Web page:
Our crit­ics’ se­lec­tion of the best live events’

The Irish Times - Friday - The Ticket - - NEWS - TONYCLAYTON-LEA

Two years ago, mu­sic pro­moter, booker and David Bowie afi­cionado John Br­ere­ton thought it would be a great idea to de­vise a celebration of all things Bowie al­beit with, as much as pos­si­ble, a Dublin slant. And so the Dublin Bowie Fes­ti­val was born, not only to cel­e­brate Bowie’s birth­day, which falls on January 8th, but also to have a blast of a time do­ing so.

On January 10th, how­ever (the day af­ter a par­tic­u­larly re­veal­ing pub­lic in­ter­view with Bowie’s long-time Ir­ish mu­si­cal di­rec­tor, Gerry Leonard), news emerged of Bowie’s death. Un­wit­tingly, the Dublin Bowie Fes­ti­val be­came a totemic fo­cus, not only on the pass­ing of one of the world’s most in­flu­en­tial and iconic pop stars but also on the na­ture of fan grief and how the mu­sic out­put of some­one peo­ple had most likely never met could mean so much. The fes­ti­val’s third out­ing ramps up the fan en­gage­ment via some in­tu­itively smart pro­gram­ming.

This isn’t a fes­ti­val of trib­ute acts du­ti­fully pay­ing homage to their leader – yes, there is that, too, ex­cept here there is more qual­ity than quan­tity – but rather one that is cu­rated with a cu­ri­ous, ques­tion­ing aes­thetic.

Specif­i­cally, two non-mu­sic events high­light this ap­proach. The first takes place on Sun­day at the DC Club (7pm) where UL’s Pro­fes­sor Eoin Dev­ereux in­ter­views Gavin Fri­day about the in­flu­ence Bowie had on him as a teenager and a mu­si­cian.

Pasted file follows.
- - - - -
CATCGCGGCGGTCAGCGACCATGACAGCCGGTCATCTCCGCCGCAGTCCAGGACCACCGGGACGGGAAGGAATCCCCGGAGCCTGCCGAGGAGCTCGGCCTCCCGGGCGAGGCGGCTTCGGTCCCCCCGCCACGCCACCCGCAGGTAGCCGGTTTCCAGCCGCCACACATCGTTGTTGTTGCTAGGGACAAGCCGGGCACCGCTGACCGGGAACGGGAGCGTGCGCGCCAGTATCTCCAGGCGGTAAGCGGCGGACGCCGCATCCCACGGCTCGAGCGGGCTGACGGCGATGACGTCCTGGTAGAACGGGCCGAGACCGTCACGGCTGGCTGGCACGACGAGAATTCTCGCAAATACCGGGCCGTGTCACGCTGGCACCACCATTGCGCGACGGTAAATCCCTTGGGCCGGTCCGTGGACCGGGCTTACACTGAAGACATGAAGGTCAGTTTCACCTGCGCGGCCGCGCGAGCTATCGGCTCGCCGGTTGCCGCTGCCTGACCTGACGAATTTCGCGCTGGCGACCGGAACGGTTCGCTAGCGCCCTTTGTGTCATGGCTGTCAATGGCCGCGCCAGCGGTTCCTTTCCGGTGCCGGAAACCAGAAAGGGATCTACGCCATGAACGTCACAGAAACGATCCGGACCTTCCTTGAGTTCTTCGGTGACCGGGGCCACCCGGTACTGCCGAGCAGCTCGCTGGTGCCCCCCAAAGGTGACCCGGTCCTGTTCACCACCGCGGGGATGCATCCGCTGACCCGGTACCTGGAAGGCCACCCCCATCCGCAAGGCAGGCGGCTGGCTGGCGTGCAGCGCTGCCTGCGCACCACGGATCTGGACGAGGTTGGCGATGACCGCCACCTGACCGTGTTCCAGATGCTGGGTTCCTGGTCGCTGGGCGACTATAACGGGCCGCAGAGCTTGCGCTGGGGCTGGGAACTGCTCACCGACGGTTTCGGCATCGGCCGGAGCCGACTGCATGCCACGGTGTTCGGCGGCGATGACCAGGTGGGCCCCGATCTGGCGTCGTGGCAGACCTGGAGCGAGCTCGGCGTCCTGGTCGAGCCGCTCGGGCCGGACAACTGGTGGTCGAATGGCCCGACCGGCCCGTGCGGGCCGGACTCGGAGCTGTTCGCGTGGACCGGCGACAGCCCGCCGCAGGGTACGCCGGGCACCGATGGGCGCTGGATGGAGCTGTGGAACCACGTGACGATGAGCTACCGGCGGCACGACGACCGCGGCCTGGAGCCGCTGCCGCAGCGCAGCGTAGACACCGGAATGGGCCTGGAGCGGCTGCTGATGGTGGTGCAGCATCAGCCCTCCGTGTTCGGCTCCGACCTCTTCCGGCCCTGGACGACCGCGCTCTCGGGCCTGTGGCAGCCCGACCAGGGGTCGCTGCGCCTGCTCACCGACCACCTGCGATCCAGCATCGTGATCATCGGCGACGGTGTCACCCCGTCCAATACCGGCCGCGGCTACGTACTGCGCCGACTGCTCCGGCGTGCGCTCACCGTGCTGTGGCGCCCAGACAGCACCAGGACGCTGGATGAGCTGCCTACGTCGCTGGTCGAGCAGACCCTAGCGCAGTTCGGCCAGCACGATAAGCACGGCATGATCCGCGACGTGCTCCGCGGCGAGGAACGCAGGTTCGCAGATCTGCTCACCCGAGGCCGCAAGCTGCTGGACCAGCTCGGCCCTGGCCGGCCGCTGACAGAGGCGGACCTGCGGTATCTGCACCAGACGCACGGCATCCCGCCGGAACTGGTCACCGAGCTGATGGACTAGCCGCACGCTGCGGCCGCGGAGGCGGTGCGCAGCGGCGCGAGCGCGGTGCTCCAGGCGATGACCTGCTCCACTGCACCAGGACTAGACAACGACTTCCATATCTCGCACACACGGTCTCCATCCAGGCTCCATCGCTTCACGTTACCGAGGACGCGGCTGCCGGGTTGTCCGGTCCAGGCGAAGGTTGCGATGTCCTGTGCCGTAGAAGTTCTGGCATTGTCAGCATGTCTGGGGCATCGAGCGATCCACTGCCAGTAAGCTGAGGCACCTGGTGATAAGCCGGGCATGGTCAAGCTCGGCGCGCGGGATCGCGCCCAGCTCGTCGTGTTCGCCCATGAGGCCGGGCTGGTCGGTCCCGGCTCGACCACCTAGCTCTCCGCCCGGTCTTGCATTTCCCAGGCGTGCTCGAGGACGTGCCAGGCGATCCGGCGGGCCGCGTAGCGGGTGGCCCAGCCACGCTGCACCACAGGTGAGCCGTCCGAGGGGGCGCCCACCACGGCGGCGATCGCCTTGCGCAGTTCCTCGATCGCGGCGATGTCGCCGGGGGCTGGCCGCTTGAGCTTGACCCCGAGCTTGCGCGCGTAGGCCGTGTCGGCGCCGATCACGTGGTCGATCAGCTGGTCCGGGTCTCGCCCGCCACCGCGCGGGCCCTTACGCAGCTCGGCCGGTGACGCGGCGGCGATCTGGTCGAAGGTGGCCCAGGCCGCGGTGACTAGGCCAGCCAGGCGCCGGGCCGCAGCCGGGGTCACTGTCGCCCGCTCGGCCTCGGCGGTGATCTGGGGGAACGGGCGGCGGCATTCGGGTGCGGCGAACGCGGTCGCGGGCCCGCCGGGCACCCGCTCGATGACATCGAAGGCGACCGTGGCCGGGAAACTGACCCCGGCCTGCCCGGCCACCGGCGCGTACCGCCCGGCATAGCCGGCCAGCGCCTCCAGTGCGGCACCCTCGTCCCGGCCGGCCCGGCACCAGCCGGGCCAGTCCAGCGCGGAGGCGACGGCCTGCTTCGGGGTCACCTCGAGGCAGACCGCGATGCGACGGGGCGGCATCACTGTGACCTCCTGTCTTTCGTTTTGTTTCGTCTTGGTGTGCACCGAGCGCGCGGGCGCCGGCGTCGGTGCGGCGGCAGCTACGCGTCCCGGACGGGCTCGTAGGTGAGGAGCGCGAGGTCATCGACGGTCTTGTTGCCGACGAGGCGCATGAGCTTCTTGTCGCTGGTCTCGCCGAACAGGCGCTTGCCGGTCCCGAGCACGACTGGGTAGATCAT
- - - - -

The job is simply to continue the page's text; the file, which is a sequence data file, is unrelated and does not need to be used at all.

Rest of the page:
The sec­ond (Wed­nes­day, January 10th, Harry Clarke Lec­ture Hall, NCAD, 6pm, Adm free) sees Lon­don­based de­signer Jonathan Barn­brook be­ing lightly grilled about his col­lab­o­ra­tive, process-driven work with Bowie on al­bum cov­ers for Reality,

Hea­then, The Next Day, and the ac­claimed, mul­ti­lay­ered Black­star.

Of course, the fes­ti­val isn’t just talk­ing about Bowie – the man’s mu­sic is cel­e­brated in all its glory. High­lights in­clude The Bowie Ball (tonight, Satur­day January 6th, Sugar Club, 10pm), for which we are ad­vised to “dress to im­press, plas­ter on the make-up, and shine up the space boots”. Mu­sic is pro­vided by the Bowie-lov­ing Salty Dog All­stars, and there will be prizes for the Best Dressed Glam’n’Gilt­ter Freak.

Sore heads on Sun­day can be taken to the Woollen Mills for the child-friendly Bowie Brunch (3pm), where you can load up and chow down with a back­ground of softer Bowie tunes pro­vided by To­day FM pre­sen­ter Ed Smith.

On Monday (January 8th), two events mark Bowie’s birth­day. Mess­ing with the Paint­work – Bowie, Yeats & Beck­ett (Stu­dio 10, 1pm Adm free, lim­ited seat­ing) is an ex­plo­ration by Prof Eoin Dev­ereux of Bowie’s ad­mi­ra­tion for the work of Jack B Yeats. Later that evening (The Grand So­cial, 8pm) one of the more spe­cialised trib­ute bands, The Lon­don Boys, fo­cus solely on Bowie’s pre-fame mu­sic, from his 1960s Mod/R&B/ nov­elty out­put to his 1969 David Bowie (aka Space Od­dity) al­bum.

The fes­ti­val concludes next Wed­nes­day, January 10th, with Bowie Raw (The Grand So­cial, 8pm), which is an in­ti­mate acoustic show fea­tur­ing spe­cial guests. It’s a fit­ting, some­what more per­sonal end to a fes­ti­val with its heart and in­tel­lect in the right places.For more see dublin­bowiefes­ti­

David Bowie poses for a portrait in 1976. PHO­TO­GRAPH: MICHAEL OCHS AR­CHIVES/GETTY IM­AGES

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